omitted to stipulate that the horse should "be
kind to women and children an' stand without
Perhaps It Is Just as well that death spared 1
the original David Harum the humiliation of
considering the case ot Mr. Walter Martindale.
In due time a groom reported that a strange
beast called a horse had been delivered at the
Duke's stables. Ah, Martlndale had given thatz
matter prompt and businesslike attontlon. The ,
Duke repaired to the stables to inspect his ,
It was leaning up against the side of Its stall. 11
A Monster Rainbow of Sandstone
iURPASSINO In size and symmetry any
structure of its kind known to man is the
rreat natural bridge In southern Utah,
known to tho Indian tribes who Inhabit that
neighborhood as "the Rainbow." Until re
cently even the exlHtenre of the bridge was un
known, and the first authentic farts concerning
It were collected only a few months sgo by a
special expedition sent out by the United States
Geologic al Survey.
The arch Is carved from a buff-colored, fine
grained sandstone, brick red upon Its surface
and stained with vertical streaks of a darker
shade. Although mostly masalve, the rock Is
only moderately firm, and is easily crushed
with a hammer.
The height of this great natural wonder is
308 feet, and it spans a distance of 278 feet. It
would eaaily span, with room to spare, the
dome of the Capitol at Washington. It hung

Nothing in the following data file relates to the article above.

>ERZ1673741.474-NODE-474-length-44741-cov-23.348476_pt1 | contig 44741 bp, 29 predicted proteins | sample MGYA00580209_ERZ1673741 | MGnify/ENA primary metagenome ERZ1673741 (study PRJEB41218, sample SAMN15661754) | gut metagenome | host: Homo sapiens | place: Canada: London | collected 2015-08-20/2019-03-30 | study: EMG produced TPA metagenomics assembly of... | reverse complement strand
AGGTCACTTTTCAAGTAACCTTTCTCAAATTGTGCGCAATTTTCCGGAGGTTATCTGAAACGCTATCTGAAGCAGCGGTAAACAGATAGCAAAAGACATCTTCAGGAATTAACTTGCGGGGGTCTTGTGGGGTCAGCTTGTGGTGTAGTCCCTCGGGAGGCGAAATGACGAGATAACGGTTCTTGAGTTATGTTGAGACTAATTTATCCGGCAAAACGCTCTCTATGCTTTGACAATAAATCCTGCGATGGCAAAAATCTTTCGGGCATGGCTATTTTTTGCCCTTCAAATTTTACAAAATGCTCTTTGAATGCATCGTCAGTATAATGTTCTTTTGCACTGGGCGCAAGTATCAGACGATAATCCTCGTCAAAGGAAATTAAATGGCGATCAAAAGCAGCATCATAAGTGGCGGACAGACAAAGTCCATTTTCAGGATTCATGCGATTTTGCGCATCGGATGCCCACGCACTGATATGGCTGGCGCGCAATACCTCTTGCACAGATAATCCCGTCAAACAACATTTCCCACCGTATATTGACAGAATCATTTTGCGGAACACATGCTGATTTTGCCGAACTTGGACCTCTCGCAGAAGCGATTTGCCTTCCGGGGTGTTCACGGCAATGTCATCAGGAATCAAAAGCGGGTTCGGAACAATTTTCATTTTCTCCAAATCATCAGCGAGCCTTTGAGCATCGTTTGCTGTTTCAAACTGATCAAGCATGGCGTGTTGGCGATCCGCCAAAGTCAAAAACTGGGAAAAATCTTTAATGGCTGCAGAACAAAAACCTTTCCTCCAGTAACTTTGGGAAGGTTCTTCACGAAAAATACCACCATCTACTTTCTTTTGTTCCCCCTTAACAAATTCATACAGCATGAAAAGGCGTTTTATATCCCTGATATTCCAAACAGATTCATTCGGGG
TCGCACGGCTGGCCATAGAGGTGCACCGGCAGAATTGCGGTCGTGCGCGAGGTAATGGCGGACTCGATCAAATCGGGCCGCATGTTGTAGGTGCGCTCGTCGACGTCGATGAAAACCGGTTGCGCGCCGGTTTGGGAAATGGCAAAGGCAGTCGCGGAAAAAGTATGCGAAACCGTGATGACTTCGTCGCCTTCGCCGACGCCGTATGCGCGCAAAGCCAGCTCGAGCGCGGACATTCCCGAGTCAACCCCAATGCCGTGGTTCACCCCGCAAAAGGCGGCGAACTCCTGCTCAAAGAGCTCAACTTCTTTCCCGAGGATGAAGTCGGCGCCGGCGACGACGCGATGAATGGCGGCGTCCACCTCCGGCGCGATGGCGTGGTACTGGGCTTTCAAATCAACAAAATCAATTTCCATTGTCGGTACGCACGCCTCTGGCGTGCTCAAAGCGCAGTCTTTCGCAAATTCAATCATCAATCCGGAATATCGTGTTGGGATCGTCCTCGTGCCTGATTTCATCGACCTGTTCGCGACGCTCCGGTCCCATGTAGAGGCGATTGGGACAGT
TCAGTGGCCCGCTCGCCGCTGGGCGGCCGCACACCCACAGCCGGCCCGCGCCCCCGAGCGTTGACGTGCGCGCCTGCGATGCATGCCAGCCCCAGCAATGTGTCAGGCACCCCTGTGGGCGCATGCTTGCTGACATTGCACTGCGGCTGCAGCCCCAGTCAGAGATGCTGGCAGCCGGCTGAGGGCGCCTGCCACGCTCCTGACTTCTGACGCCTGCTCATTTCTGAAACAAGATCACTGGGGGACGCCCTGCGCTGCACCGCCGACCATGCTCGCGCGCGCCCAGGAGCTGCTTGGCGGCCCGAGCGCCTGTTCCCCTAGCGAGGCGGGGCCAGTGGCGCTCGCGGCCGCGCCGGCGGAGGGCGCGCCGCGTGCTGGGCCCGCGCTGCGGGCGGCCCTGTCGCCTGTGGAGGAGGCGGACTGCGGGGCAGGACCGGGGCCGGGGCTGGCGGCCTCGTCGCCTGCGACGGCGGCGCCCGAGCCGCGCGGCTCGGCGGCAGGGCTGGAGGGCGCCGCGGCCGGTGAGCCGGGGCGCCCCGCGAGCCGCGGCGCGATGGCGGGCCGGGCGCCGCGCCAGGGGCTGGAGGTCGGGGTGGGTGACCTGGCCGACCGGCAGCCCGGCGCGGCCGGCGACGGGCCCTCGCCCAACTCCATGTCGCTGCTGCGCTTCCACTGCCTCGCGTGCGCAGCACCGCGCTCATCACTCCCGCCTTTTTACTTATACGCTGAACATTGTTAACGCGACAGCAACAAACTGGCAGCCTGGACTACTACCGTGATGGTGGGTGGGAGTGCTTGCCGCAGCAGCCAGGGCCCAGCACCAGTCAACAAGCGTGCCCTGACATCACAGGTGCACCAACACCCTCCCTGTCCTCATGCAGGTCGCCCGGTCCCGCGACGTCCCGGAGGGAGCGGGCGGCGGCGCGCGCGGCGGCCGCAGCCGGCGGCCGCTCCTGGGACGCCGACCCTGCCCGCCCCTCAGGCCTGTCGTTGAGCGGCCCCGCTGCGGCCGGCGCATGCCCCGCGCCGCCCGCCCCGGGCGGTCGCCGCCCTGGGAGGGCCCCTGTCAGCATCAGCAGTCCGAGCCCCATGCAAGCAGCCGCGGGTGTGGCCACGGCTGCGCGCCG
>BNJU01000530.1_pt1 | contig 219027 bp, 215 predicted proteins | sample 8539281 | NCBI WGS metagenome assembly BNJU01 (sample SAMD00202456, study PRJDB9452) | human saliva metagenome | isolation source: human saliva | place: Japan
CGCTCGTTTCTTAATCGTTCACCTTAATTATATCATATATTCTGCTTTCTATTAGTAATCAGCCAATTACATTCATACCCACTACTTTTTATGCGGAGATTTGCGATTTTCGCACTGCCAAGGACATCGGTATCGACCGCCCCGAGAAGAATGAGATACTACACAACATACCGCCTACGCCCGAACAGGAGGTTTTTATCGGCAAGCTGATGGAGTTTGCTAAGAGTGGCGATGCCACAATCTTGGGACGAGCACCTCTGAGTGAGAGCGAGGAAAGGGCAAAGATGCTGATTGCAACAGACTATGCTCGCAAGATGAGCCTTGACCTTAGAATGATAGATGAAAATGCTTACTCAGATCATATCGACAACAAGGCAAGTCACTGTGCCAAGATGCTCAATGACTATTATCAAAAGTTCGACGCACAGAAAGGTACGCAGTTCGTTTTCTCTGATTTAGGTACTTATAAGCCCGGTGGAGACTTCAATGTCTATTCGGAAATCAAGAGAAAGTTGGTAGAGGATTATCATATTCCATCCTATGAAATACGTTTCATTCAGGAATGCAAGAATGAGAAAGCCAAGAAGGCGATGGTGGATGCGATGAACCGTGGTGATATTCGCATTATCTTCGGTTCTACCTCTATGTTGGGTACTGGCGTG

over new York's Hatlron Building Its limbs
would come within a few feet ot the ground,
though to the west of Fifth avenue on the one
bsnd snd to the east of Broadway on the other.
The origin of the arch is simple and evident.
It wss cauNed by the progressive narrowing of
the neck ot a meander intrenched between high
and steep walls, until an opening was mad
through the tongue of the intervening rock,
permitting the stream to cut off its meander by
flowing beneath the arch thus formed. The
hole, once made, has been enlarged and given
Its present shspe by the combined action ot
weathering, expansion and contraction due to
changes in temperature, and the carving effect
of wind-blown sand, all of which unite to pro
duce the rounded rock-forms so characteristic
of this region. The sbandoned arm of the
meander Is present and unmistakable, indicat
ing the former course pursued by the stream.
Though doubtless requiring msny years for
its formation, the arch is nevertheless a very
recent geological feature, and destined to with
stand the forces that gave It being for only a
brief period as geologic time is reckoned.
The arch Is supposed by the Indians to repre
sent the rainbow, or sun path, and one who
parsed under could not return without a certain
prayer. Evidently Whltehorsetwgay had for
gotten this prayer and feared vengeance should
he bresk the legendsry prohibition. Nearly
beneath the arch are the remains of an ancient
altar built, doubtless, by the cllffdwellers, indi
cating that the bridge was probably an object
of superstitious worship, even to this ancient
" 'E's thirteen if Vs a day, sir," remarked '
the groom. " 'E's wind-broke, 'e 'as
two spavins and a split 'oof, and 'e
bites 'is bally crib, air."
renting a crippled fetlock. It was ewe-necked
and pigeon-toed, blind lu one eye, and Its ribs
could be counted from a distance ot halt a fur
long. The groom opened the creature's mouth,
disclosing a set of uneven, long, yellow fangs.
" 'E's thirteen if 'e's a day, str," remsrked ths
groom. "E's wind-broke, 'e 'as two spavins and
a split 'oof. and ' bites 'is bally crib, sir."
The Duke ot Marlborough was grieved. He
couldn't blsme the horse, but his faith in human
Integrity was so deeply damaged that he went
to court and had Martlndale rebuked $1,000
But eve.i deducting the amount of that re
buke, the Dukes groom estimates that Martln
dale, or "Martroye," is still $984 ahead on the